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Cardinals-Padres: Pitching analysis

Cardinals-Padres: Pitching analysis

  St. Louis Cardinals

 Chris Carpenter RHP
Now, this is the Carpenter the Cardinals knew they were missing last October. The All-Star starter has put up Cy Young-caliber numbers, his late-season mini-slump excepted. Most important, he's had a full season of health, and the great results have followed. Hard stuff, soft stuff, it's all good.
Pitches: Two- and four-seam fastballs, curve, changeup
Speed: Mid-80s to mid-90s mph

 Mark Mulder LHP
Mulder made the Cardinals' rotation a whole lot better with his arrival from Oakland, and he has delivered a 200-inning season that ranks right up with his solid seasons with the A's, though not quite with the very best ones. His health has been key as well, because he has missed a couple of Octobers with injuries in the past.
Pitches: Fastball, curve, slider, changeup
Speed: Low-80s to low-90s mph

 Matt Morris RHP
The career Cardinal might have been moving on but signed back with the club over the winter following shoulder surgery, hoping for another trip to the postseason. Morris helped them get there with a solid season that started strong and fizzled a little in the late summer, but he remains a real threat to put up a big start or two in the postseason.
Pitches: Fastball, curve, changeup
Speed: Low-80s to low-90s mph

 Jason Marquis RHP
After a frustrating season of inconsistency, Marquis might get the nod over Jeff Suppan for the final Division Series rotation spot -- if the Cardinals even use a fourth starter. The best athlete among the pitchers -- and one of the best on the team, period -- Marquis sometimes gets in his own way, but if he keeps his energy focused, he can be valuable.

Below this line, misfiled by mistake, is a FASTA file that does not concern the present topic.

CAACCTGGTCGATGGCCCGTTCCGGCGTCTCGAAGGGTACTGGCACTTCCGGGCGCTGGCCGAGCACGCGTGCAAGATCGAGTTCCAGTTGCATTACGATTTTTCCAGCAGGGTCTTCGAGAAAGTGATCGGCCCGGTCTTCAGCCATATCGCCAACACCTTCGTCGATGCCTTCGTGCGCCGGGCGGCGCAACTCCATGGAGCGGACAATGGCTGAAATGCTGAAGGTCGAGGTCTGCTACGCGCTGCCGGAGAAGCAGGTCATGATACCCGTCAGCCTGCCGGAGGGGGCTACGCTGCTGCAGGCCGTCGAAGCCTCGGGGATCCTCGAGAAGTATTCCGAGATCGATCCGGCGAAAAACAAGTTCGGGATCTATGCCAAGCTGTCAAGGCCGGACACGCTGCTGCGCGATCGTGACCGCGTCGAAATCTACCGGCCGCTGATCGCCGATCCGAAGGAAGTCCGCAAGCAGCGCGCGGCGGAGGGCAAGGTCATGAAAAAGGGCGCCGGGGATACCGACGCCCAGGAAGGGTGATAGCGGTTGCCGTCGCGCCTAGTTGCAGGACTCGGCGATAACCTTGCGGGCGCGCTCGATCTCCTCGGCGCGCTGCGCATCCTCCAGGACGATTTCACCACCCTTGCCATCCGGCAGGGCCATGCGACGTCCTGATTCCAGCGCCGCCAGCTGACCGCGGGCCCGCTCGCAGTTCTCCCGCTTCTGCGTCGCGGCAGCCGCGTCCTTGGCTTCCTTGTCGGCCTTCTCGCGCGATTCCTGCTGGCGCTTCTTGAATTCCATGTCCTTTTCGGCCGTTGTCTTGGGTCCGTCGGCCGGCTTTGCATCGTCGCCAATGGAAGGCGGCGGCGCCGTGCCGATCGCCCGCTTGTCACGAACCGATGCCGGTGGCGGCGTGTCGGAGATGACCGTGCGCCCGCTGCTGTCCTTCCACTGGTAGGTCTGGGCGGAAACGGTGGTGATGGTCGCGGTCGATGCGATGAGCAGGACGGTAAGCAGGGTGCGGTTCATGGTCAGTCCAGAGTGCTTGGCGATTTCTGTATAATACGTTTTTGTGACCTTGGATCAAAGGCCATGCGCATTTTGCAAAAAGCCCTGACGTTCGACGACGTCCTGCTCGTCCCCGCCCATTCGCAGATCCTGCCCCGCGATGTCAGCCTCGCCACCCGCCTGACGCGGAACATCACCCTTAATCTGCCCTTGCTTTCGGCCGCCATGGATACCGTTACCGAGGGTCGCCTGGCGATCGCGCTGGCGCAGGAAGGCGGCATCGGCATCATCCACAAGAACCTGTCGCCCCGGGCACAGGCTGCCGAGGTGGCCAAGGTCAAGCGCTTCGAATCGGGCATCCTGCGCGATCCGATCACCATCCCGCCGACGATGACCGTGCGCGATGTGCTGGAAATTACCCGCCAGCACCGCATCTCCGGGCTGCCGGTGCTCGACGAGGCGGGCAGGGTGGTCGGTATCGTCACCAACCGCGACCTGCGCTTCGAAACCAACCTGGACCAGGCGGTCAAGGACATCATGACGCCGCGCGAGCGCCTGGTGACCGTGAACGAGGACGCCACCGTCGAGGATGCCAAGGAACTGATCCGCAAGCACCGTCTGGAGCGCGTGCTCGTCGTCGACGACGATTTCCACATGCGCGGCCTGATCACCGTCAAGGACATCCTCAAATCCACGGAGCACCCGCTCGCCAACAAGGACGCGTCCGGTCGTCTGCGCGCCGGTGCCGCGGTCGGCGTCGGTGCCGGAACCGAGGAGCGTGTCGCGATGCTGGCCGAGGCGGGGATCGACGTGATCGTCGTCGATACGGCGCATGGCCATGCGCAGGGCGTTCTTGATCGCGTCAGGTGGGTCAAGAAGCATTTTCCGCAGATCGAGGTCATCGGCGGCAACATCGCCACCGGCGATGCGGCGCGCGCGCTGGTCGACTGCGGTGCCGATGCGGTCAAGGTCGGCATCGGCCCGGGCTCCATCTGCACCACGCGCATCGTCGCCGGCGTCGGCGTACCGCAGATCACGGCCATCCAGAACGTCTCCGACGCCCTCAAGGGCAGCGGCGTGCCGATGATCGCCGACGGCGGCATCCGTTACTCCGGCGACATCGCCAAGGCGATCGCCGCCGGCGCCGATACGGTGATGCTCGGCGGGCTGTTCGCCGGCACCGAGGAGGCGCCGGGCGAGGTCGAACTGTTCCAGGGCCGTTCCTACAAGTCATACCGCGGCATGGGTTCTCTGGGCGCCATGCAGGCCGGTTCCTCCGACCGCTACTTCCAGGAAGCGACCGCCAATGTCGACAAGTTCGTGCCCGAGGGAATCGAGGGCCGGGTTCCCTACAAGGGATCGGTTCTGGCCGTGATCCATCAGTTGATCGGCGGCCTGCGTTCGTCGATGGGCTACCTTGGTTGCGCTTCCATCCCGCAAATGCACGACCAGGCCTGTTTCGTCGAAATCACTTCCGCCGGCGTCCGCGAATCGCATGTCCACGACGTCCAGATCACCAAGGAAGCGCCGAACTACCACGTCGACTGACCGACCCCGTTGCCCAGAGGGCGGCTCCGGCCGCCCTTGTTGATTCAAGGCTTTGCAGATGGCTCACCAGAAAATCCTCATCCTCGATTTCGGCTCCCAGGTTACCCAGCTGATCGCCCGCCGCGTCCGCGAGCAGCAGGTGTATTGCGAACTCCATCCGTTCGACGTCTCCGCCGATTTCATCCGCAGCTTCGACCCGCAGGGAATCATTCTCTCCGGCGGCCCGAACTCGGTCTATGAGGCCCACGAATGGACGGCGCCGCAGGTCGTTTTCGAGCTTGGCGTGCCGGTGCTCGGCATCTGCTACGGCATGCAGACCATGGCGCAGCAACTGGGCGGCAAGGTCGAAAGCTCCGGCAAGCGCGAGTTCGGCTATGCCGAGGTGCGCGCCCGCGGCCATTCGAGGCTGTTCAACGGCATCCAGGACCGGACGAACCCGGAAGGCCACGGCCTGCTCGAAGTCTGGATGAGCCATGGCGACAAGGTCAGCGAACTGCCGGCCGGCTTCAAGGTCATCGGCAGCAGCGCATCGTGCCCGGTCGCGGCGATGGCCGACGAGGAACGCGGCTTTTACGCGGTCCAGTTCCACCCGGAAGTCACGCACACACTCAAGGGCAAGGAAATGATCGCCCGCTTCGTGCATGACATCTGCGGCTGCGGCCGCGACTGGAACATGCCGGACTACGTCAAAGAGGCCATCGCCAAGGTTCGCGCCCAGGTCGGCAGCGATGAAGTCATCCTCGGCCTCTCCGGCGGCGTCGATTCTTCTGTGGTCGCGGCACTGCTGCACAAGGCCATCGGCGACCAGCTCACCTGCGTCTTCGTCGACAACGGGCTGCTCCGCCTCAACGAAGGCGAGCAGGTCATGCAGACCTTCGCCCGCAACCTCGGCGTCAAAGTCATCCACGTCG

Pitches: Fastball, cut fastball, curve, changeup
Speed: Mid-80s to mid-90s mph

  San Diego Padres

 Jake Peavy RHP
At age 24, Peavy has backed up his breakout 2004 season with an All-Star season in 2005 that elevated him to true ace status. The Padres already felt he was their unquestioned ace for the present and future, but he's definitely on the radar screen with the rest of baseball now. A fiery competitor with nasty stuff, he's primed for the big stage.
Pitches: Fastball, changeup, slider, curve
Speed: Mid-80s to mid-90s mph

 Pedro Astacio RHP
Picked up on a waiver claim after being released by Texas, Astacio was reborn as a top-notch starter down the stretch with the Padres. The veteran showed savvy and solid stuff in stringing together perhaps the most consistent group of outings of any Padres starter down the stretch. With that, he gained instant respect from management and his teammates.
Pitches: Fastball, changeup, slider, curve
Speed: Low 80s to low 90s mph

 Woody Williams RHP
The Padres brought Williams back to San Diego after his three-plus seasons in St. Louis in part because of the veteran presence he brings to the table, but also for his stuff. The latter hasn't been spectacular at any point this season, but the club still looks to him as a guy who will do whatever it takes to put together a solid start.
Pitches: Cut fastball, curve, changeup
Speed: Low 80s to low 90s

 Adam Eaton RHP
Heading toward the All-Star break, Eaton was in a great groove, winning games and earning some mention as a possible invitee to the Midsummer Classic. But an injury to a tendon in his right middle finger knocked him off his game, and right out of action for about six weeks. He hasn't quite found that edge since returning, but he remains a threat for a gem.
Pitches: Fastball, curve, changeup
Speed: Mid-80s to mid-90s mph

John Schlegel is a reporter for MLB.com. This story was not subject to the approval of Major League Baseball or its clubs.

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